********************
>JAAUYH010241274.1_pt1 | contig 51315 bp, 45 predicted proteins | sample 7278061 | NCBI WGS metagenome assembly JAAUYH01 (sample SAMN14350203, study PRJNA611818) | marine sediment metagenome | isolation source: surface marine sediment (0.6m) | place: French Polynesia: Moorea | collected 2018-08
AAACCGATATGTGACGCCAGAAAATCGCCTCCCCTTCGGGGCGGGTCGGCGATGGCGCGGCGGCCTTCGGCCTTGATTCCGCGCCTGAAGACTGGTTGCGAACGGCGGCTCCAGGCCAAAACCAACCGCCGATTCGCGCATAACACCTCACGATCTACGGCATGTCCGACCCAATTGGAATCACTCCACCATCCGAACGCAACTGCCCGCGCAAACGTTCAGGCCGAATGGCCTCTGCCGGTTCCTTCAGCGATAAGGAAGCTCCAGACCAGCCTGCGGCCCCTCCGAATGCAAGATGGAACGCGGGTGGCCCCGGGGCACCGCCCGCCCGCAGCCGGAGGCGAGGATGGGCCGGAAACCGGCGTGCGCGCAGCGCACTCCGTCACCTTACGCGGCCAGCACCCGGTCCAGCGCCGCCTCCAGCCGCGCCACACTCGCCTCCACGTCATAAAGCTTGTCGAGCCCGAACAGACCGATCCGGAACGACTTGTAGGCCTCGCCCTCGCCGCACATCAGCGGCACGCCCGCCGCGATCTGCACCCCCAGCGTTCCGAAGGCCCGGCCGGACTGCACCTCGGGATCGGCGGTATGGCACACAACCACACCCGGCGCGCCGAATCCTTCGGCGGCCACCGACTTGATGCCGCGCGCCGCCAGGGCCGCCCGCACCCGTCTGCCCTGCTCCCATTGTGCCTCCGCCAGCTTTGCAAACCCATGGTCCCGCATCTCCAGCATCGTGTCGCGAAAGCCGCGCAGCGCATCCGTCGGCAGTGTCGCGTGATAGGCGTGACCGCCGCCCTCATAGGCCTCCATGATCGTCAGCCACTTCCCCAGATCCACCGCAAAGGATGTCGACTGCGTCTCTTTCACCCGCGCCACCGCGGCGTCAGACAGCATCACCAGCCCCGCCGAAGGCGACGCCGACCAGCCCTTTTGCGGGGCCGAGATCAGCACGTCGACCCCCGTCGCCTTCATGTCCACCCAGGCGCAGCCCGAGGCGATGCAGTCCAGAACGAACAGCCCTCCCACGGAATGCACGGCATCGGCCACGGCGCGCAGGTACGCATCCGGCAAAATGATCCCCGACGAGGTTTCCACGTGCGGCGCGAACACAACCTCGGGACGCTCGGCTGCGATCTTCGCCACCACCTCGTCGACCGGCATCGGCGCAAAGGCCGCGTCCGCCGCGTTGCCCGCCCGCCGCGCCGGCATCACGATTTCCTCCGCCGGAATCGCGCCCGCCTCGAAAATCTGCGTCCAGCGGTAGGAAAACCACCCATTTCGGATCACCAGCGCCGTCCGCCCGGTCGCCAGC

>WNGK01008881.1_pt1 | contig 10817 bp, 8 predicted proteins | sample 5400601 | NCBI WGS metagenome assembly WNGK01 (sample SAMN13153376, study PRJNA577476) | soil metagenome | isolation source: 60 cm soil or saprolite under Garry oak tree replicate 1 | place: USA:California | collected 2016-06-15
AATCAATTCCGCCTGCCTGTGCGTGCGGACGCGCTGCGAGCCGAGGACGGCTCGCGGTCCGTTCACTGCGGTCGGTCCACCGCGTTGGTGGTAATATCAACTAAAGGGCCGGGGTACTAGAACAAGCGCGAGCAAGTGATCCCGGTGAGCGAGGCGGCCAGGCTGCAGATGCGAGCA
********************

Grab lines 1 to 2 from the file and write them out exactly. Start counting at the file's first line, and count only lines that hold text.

>JAAUYH010241274.1_pt1 | contig 51315 bp, 45 predicted proteins | sample 7278061 | NCBI WGS metagenome assembly JAAUYH01 (sample SAMN14350203, study PRJNA611818) | marine sediment metagenome | isolation source: surface marine sediment (0.6m) | place: French Polynesia: Moorea | collected 2018-08
AAACCGATATGTGACGCCAGAAAATCGCCTCCCCTTCGGGGCGGGTCGGCGATGGCGCGGCGGCCTTCGGCCTTGATTCCGCGCCTGAAGACTGGTTGCGAACGGCGGCTCCAGGCCAAAACCAACCGCCGATTCGCGCATAACACCTCACGATCTACGGCATGTCCGACCCAATTGGAATCACTCCACCATCCGAACGCAACTGCCCGCGCAAACGTTCAGGCCGAATGGCCTCTGCCGGTTCCTTCAGCGATAAGGAAGCTCCAGACCAGCCTGCGGCCCCTCCGAATGCAAGATGGAACGCGGGTGGCCCCGGGGCACCGCCCGCCCGCAGCCGGAGGCGAGGATGGGCCGGAAACCGGCGTGCGCGCAGCGCACTCCGTCACCTTACGCGGCCAGCACCCGGTCCAGCGCCGCCTCCAGCCGCGCCACACTCGCCTCCACGTCATAAAGCTTGTCGAGCCCGAACAGACCGATCCGGAACGACTTGTAGGCCTCGCCCTCGCCGCACATCAGCGGCACGCCCGCCGCGATCTGCACCCCCAGCGTTCCGAAGGCCCGGCCGGACTGCACCTCGGGATCGGCGGTATGGCACACAACCACACCCGGCGCGCCGAATCCTTCGGCGGCCACCGACTTGATGCCGCGCGCCGCCAGGGCCGCCCGCACCCGTCTGCCCTGCTCCCATTGTGCCTCCGCCAGCTTTGCAAACCCATGGTCCCGCATCTCCAGCATCGTGTCGCGAAAGCCGCGCAGCGCATCCGTCGGCAGTGTCGCGTGATAGGCGTGACCGCCGCCCTCATAGGCCTCCATGATCGTCAGCCACTTCCCCAGATCCACCGCAAAGGATGTCGACTGCGTCTCTTTCACCCGCGCCACCGCGGCGTCAGACAGCATCACCAGCCCCGCCGAAGGCGACGCCGACCAGCCCTTTTGCGGGGCCGAGATCAGCACGTCGACCCCCGTCGCCTTCATGTCCACCCAGGCGCAGCCCGAGGCGATGCAGTCCAGAACGAACAGCCCTCCCACGGAATGCACGGCATCGGCCACGGCGCGCAGGTACGCATCCGGCAAAATGATCCCCGACGAGGTTTCCACGTGCGGCGCGAACACAACCTCGGGACGCTCGGCTGCGATCTTCGCCACCACCTCGTCGACCGGCATCGGCGCAAAGGCCGCGTCCGCCGCGTTGCCCGCCCGCCGCGCCGGCATCACGATTTCCTCCGCCGGAATCGCGCCCGCCTCGAAAATCTGCGTCCAGCGGTAGGAAAACCACCCATTTCGGATCACCAGCGCCGTCCGCCCGGTCGCCAGC